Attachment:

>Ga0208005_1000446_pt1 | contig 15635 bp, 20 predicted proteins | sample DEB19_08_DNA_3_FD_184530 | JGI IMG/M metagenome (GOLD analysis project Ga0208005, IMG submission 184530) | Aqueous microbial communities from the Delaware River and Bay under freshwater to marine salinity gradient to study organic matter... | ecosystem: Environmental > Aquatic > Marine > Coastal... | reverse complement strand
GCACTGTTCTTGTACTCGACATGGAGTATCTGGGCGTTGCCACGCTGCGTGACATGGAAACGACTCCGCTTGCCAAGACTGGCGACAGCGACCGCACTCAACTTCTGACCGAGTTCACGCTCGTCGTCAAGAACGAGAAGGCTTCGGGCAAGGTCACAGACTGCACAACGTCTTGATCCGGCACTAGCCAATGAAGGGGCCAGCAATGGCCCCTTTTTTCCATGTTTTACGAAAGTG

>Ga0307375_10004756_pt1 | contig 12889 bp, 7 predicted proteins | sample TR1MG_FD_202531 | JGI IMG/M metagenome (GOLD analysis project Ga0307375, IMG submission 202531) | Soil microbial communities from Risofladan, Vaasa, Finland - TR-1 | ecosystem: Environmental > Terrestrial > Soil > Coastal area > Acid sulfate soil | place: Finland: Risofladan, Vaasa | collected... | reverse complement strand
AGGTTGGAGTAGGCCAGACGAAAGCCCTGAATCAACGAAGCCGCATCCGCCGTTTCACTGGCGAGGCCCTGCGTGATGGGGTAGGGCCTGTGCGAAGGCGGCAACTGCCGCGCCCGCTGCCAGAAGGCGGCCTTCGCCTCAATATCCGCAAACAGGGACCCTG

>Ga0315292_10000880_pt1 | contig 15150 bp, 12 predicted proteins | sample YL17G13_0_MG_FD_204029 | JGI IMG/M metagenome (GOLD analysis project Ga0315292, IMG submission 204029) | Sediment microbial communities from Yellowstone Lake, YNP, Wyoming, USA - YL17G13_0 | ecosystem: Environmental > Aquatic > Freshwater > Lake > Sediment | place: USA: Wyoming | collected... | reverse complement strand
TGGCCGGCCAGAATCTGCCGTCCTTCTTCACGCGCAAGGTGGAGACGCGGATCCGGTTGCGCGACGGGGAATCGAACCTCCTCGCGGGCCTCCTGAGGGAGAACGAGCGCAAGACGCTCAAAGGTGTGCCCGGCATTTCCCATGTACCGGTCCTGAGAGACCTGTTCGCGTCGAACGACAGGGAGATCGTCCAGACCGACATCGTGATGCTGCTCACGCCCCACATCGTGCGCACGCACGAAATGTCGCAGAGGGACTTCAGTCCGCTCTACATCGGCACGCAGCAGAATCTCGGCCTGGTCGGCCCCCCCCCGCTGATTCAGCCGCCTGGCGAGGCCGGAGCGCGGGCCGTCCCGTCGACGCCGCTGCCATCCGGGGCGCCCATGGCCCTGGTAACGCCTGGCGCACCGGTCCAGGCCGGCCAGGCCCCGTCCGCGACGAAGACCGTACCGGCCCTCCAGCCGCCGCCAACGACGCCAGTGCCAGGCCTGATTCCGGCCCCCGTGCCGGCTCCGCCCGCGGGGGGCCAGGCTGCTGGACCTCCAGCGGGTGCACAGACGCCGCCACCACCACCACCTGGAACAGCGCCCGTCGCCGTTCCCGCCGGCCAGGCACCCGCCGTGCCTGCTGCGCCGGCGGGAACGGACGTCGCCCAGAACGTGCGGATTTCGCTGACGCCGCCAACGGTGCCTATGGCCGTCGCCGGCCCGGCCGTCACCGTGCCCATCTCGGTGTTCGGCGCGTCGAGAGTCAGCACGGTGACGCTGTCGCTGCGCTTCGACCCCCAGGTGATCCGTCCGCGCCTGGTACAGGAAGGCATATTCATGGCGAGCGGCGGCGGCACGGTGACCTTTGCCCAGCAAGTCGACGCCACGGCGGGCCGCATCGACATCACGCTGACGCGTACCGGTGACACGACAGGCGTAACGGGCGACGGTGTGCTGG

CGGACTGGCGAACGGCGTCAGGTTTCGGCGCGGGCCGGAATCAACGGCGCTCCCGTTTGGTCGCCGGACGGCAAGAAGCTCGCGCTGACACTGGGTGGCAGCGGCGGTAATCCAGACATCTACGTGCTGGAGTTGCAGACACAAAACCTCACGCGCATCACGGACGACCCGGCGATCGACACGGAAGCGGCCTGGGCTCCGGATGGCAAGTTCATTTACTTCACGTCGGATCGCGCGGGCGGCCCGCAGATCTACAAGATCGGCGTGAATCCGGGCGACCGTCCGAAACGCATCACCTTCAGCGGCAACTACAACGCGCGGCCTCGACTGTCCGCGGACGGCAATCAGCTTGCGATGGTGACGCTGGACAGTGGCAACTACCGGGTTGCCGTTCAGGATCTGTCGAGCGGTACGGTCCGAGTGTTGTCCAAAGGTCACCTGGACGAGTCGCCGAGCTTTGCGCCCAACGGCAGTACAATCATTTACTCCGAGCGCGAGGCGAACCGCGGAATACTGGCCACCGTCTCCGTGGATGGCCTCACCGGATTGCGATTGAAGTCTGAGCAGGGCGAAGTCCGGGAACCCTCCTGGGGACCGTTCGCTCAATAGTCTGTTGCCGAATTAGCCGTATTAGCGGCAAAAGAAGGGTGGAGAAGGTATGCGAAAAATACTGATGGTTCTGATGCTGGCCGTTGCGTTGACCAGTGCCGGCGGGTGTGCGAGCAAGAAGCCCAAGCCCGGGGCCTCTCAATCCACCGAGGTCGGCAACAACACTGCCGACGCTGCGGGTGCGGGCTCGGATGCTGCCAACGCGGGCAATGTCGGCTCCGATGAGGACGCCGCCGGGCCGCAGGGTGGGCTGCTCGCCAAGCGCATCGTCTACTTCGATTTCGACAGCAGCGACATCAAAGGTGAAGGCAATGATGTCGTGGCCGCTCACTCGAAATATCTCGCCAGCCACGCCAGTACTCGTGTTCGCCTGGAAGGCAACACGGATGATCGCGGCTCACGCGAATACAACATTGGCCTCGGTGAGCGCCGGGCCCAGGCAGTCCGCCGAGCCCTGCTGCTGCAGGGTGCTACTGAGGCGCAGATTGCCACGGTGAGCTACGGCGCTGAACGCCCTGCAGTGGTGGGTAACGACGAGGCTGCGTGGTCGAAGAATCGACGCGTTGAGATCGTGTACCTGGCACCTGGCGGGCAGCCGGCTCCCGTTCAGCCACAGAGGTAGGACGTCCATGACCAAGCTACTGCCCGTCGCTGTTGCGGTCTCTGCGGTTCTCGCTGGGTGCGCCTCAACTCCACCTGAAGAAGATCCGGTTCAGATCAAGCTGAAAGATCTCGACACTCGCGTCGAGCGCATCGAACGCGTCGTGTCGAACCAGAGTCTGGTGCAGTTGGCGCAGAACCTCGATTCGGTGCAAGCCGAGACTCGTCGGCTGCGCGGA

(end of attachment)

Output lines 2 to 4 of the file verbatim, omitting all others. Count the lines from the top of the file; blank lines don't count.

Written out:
GCACTGTTCTTGTACTCGACATGGAGTATCTGGGCGTTGCCACGCTGCGTGACATGGAAACGACTCCGCTTGCCAAGACTGGCGACAGCGACCGCACTCAACTTCTGACCGAGTTCACGCTCGTCGTCAAGAACGAGAAGGCTTCGGGCAAGGTCACAGACTGCACAACGTCTTGATCCGGCACTAGCCAATGAAGGGGCCAGCAATGGCCCCTTTTTTCCATGTTTTACGAAAGTG

>Ga0307375_10004756_pt1 | contig 12889 bp, 7 predicted proteins | sample TR1MG_FD_202531 | JGI IMG/M metagenome (GOLD analysis project Ga0307375, IMG submission 202531) | Soil microbial communities from Risofladan, Vaasa, Finland - TR-1 | ecosystem: Environmental > Terrestrial > Soil > Coastal area > Acid sulfate soil | place: Finland: Risofladan, Vaasa | collected... | reverse complement strand
AGGTTGGAGTAGGCCAGACGAAAGCCCTGAATCAACGAAGCCGCATCCGCCGTTTCACTGGCGAGGCCCTGCGTGATGGGGTAGGGCCTGTGCGAAGGCGGCAACTGCCGCGCCCGCTGCCAGAAGGCGGCCTTCGCCTCAATATCCGCAAACAGGGACCCTG